Pete Alonso has landed in the perfect place to showcase who he is as a big league ballplayer. Only in New York and particularly as a Met could this happen. Jon Updike, the scout who signed him obviously saw the athleticism and power of this young prospect. But he also saw the outstanding makeup of this kid, something that all the analytics and algorithms can not see.
All the more interesting is that as we see real good scouts being pushed out of baseball, Updike left the Mets to become President of Digital Scouting and Player Development Solutions at Baseball Cloud, a company focused on bringing cutting-edge technology into the college game. He must have a business card the size of first base with that title.
But that is not what I want to talk about today. I want to revisit a very special night for all Mets’ fans and personally for me.
Even if you’re not a Mets’ fan, you have to like this kid. I was there when he broke Aaron Judge’s record of 52 homers as a rookie. It came in the third inning off of the Braves number one starting pitcher Mike Foltynewicz. That shot sailed over the center-field fence for his 53rd home run last year. There was the customary mob scene by his teammates in front of and in the dugout. Then he went back out to first base to more cheers when the inning ended.
He tossed a practice throw to Robinson Cano, who would not throw the ball back to him, allowing the large crowd of 32,210 to continue to give him another standing ovation. Those fans came to see him get that record on the next to last night of the season when the Mets had been eliminated from contention. That was something this kid knew and he was determined to not disappoint them. As he stood at first base, I focused my binoculars on him and saw tears stream down the face of this giant they call, “The Bear.” Something that gave me chills.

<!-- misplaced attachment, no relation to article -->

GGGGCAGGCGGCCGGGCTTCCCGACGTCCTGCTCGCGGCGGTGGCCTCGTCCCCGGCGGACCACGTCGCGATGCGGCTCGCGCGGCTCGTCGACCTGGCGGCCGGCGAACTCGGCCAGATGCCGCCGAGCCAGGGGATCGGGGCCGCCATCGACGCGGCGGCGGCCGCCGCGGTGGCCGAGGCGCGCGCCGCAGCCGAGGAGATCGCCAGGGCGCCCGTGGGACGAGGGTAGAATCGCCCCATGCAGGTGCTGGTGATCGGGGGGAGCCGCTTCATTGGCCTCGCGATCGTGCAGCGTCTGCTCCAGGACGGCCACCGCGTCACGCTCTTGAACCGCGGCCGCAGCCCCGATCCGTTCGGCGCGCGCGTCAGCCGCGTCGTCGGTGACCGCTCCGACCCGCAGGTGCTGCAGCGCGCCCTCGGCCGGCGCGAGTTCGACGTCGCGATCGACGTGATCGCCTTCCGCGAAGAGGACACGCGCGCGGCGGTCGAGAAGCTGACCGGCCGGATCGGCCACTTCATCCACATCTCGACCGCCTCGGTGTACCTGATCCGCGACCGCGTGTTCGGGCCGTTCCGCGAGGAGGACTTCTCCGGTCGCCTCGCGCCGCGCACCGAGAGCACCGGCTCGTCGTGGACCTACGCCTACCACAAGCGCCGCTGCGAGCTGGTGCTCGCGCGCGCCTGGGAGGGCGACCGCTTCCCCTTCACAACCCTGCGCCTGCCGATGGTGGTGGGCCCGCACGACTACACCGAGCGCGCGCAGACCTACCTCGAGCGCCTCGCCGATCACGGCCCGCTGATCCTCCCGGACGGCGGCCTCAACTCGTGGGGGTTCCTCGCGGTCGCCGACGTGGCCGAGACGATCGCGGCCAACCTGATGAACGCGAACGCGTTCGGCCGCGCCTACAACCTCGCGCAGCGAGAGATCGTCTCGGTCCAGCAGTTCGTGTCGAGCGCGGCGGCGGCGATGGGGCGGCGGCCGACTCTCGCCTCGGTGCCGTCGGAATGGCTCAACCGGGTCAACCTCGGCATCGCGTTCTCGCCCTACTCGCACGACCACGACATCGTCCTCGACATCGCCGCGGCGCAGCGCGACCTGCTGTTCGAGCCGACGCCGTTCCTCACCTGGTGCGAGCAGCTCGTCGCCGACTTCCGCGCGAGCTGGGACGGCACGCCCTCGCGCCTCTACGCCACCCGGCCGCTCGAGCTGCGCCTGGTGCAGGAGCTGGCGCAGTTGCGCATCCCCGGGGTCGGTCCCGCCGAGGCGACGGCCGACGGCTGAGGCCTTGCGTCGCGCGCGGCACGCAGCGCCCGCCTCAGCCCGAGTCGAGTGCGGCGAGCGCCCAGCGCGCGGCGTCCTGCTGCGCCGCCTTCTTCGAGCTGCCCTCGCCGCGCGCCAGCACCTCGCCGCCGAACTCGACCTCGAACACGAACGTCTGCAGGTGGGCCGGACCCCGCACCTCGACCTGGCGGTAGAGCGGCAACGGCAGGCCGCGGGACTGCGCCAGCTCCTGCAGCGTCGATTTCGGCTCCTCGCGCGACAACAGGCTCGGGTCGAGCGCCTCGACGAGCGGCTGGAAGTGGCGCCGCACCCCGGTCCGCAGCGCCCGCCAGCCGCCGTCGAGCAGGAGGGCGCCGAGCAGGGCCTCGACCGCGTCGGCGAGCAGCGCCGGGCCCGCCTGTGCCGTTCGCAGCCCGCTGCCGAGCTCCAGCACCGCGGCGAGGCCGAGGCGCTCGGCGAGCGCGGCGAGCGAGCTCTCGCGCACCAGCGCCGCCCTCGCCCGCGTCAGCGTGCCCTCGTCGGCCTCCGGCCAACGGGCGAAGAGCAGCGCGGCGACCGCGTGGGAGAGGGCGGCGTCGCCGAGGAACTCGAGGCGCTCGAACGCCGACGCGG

I was at both Derek Jeter’s 3000th hit, that was a HR and Álex Rodríguez’s 3000th that was also a HR. I always thought that Jeter’s was the best milestone I had ever seen, until I saw Alonso’s record breaking moment. Both Jeter and A Rod were happy but having done so many great things in their careers, they didn’t have the same moving response that this kid showed that night.
I think maybe because he was so emotionally taken by the moment and that he was a rookie. Or maybe it was the response of the crowd that made me feel that I was so fortunate to have been there. To feel the emotion of all those loyal Mets’ fans as they showed their love and appreciation for their new star, was something we only get to experience once in a while, if we are lucky enough.
I love to stay late after a game. When all the noise of the crowd leaves these stadiums and the lights are only half lit, the only sights and sounds are the grounds crews doing their work. There is a quiet sense of calmness that comes over you.
About an hour after that game, when the stadium was void of fans, Alonso came out onto the field with his mom, dad and girlfriend. He looked up at the empty seats and walked around with his family, slowly taking it all in for a half hour or more. For “The Bear,” it had to be another emotional moment as he kept slowly shaking his head from side to side. As I watched this all unfold in the dim lit empty stadium I could see the amazed look on his face as if to say, “What just happened here? Did this just happen to me?”
What I was witnessing was what baseball had always meant to me growing up. As kids, we all envisioned ourselves hitting that game winning HR to win the World Series or pitching a perfect game in the big leagues. The pure innocence of a kid and his dreams coming true was on stage that night at CitiField. It was the culmination of years of focused determination and hard work for big Pete. From the age of three all he wanted to be was a big league ballplayer.
My belief is that this kid will never stop showing not only what he can do with a bat but how he shows his love for this game and the fans. That night last year at CitiField in Queens was one to remember.